China has lifted restrictions on foreign investment in its conventional oil and gas upstream and city gas distribution sectors, in an attempt to boost resource development, and setting the stage to break the monopoly of national oil companies.
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The new policy, which will take effect on July 30, is part of a wider swathe of ongoing market reforms aimed at opening up Chinese industries to foreign companies, and comes on the backdrop of the trade conflict with the US.
China's policy regulator National Development and Reform Commission and the Ministry of Commerce on Sunday published the 2019 edition of the Special Management Measures for Foreign Investment Access, also known as the "Negative List," which details restrictions on foreign companies in China.
The new policy removed ownership restrictions under which foreign companies were required to enter a joint venture or partnership with Chinese companies for upstream oil and gas activities. They will now be able to operate fully-owned entities in the country.
It is aimed at boosting production of conventional oil and gas that has plateaued in recent years due to depleting reserves, forcing China to rely increasingly on energy imports. Ownership controls on unconventional resources had already been removed in 2017.
Attracting upstream investment to China could still be challenging, because oil majors have been diverting capex to high growth areas like US shale, but China's city gas networks have been in the crosshairs of energy companies due to the global shift towards natural gas.
DOMESTIC OIL AND GAS
China's upstream sector was controlled by four state-owned companies until a few years ago -- China National Petroleum Corp (CNPC), Sinopec Group, China National Offshore Oil Corp (CNOOC) and Yanchang Petroleum Group.
Out of these, only the first three are allowed to form upstream joint ventures with foreign companies -- CNPC, Sinopec and CNOOC.
In July 2015 China, for the first time, opened up its oil and gas blocks to domestic independent exploration companies with the offer of six blocks in the western Xinjiang Uygur Autonomous Region for prospecting, according to the Ministry of Natural Resources.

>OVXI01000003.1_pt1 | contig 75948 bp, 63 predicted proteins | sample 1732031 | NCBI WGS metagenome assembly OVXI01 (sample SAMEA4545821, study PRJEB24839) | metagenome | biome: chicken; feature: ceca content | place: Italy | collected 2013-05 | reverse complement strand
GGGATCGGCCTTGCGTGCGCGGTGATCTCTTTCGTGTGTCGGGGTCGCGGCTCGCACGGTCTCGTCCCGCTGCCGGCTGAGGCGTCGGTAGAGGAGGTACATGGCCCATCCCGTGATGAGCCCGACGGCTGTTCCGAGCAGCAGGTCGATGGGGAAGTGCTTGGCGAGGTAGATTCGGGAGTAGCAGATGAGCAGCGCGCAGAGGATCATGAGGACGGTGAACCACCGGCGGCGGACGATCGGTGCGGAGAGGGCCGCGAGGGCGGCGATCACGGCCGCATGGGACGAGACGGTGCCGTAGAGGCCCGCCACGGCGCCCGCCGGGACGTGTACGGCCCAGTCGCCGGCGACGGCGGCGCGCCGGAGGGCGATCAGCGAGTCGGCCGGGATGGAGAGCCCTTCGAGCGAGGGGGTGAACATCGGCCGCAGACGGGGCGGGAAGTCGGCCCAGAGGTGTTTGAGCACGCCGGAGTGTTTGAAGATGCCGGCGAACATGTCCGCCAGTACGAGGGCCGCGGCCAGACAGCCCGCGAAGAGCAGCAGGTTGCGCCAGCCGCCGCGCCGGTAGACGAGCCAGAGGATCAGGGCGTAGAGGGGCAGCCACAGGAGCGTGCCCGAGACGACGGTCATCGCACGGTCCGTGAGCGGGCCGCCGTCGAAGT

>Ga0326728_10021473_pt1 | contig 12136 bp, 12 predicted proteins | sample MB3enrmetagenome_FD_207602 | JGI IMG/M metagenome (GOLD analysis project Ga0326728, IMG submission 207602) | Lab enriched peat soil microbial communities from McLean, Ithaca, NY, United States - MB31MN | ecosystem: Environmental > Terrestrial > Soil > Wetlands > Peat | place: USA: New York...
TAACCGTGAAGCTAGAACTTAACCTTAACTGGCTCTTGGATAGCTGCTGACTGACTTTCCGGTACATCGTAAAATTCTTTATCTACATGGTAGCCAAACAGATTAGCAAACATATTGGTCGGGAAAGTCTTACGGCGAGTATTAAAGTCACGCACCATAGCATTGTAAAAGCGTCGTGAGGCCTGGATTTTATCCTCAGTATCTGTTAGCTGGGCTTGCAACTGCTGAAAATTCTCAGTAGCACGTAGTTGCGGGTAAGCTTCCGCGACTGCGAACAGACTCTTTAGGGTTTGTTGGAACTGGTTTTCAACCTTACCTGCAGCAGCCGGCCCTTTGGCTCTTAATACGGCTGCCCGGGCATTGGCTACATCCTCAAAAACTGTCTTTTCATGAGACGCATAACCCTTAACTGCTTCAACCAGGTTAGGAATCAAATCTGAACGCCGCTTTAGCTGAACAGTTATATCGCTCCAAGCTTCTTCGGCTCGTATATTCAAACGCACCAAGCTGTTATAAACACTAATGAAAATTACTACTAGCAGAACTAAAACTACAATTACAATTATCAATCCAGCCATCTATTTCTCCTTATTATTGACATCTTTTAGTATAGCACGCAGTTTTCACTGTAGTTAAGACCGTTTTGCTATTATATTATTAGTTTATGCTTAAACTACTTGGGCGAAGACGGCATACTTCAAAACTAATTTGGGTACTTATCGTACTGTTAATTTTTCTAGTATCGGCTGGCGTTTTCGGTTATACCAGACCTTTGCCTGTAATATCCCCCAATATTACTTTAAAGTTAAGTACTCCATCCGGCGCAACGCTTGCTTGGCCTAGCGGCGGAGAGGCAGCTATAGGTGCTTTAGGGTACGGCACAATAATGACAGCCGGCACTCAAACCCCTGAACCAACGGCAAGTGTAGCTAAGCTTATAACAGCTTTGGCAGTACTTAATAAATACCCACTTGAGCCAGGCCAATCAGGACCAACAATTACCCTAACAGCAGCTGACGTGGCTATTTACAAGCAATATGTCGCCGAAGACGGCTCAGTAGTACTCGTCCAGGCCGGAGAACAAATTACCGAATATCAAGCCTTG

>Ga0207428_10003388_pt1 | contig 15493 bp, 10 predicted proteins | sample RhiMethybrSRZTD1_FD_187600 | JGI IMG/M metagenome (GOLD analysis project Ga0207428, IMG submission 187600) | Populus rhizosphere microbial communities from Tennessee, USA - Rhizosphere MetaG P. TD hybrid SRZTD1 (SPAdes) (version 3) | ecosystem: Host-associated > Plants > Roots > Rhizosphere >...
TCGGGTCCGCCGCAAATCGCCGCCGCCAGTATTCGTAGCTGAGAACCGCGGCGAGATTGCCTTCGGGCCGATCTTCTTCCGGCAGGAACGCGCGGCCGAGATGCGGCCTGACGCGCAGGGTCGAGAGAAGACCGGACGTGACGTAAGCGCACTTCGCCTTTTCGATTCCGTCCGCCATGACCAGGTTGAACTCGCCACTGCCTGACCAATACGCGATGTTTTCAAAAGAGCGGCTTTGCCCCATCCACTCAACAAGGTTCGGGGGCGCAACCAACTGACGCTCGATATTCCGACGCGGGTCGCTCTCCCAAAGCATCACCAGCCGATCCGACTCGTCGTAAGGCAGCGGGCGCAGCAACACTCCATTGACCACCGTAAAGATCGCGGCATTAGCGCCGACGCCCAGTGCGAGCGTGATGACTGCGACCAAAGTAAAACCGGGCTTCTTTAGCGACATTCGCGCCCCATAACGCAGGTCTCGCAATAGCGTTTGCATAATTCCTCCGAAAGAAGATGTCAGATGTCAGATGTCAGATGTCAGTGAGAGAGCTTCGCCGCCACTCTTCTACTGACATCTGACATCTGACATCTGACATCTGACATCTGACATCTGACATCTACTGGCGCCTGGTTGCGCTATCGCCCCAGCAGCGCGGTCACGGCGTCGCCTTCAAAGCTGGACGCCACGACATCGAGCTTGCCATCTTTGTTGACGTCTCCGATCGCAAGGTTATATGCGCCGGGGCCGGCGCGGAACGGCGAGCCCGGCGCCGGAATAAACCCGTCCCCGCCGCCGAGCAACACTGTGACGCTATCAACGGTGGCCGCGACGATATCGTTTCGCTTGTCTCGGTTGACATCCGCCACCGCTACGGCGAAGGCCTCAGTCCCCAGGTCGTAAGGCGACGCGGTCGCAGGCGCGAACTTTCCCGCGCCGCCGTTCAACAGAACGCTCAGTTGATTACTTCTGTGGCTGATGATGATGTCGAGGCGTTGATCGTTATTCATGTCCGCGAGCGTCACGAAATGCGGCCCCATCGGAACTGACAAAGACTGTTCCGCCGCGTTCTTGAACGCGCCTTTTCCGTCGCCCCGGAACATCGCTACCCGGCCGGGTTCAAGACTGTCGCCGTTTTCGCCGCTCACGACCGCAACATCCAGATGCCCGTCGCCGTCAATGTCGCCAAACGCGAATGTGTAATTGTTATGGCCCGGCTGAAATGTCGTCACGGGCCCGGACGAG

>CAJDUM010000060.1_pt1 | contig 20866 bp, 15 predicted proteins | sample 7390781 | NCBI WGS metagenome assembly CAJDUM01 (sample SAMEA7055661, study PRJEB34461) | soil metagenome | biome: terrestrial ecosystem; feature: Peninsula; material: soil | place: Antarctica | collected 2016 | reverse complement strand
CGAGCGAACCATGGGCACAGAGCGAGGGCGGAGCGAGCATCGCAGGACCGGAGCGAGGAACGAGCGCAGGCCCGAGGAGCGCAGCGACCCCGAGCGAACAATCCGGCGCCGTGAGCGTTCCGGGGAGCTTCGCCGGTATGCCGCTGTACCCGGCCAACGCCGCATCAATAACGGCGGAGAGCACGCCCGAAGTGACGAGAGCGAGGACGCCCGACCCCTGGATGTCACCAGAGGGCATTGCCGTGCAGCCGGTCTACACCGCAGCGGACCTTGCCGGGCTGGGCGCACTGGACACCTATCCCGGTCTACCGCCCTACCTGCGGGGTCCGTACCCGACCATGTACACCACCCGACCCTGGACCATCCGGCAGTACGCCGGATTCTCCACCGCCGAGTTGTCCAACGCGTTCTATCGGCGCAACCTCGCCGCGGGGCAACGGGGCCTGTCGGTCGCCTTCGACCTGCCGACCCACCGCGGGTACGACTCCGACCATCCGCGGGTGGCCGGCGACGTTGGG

Several independent companies won the exploration licenses in October 2015 but almost none of them have made any progress due to the lack of E&P expertise and no major discoveries.
Data from the National Bureau of Statistics showed China's crude oil production peaked at 4.45 million b/d in June 2015 and fell to a more than 10-year low of 3.71 million b/d in September 2018, due to low oil prices and the aging Daqing and Shengli oil blocks.
Natural gas production, however, continued to rise, hitting 72.50 Bcm in the first five months of this year, up 9.8% year on year, the data showed.
The new policy will help attract foreign investment where NOCs and domestic companies have failed.
"Wood Mackenzie believes more regulatory changes, that will specify how these rules will work in practice, are on the way," the consultancy said in a note this week.
"Further incentives and/or acreage to be released to attract new, non-NOC investment in the upstream sector are also to be expected," it said.
"The two main goals for the Chinese government are to increase domestic production and diversify sources of upstream investment, and these changes are just a first step in the right direction."
To explore or develop upstream projects in China, a company must first win a license, according to China's Mining Resources Law released by the State Council in 1986 and updated in 2009. The next step for foreign companies is to compete for contracts that will enable them to win a license, a Beijing-based upstream source said.
CITY GAS HEATS UP
The opening up of China's city gas distribution is expected to increase M&A activity in the gas sector, especially with oil majors and energy companies eyeing China's downstream gas business as a growing market for their global LNG portfolios.
The new policy removes restrictions on foreign shareholding in Chinese city gas companies in cities with a population of more than 500,000, opening the door for stiff competition between foreign and domestic gas companies.
Some companies already have a presence in China's city gas market through joint ventures, like South Korea's SK Energy and India's Gail, which are shareholders of China Gas, and others are on the lookout.
A source with PetroChina said the new policy is in line with other countries where the government controls the midstream or transportation infrastructure, and leaves the two ends of upstream and downstream for the private sector.
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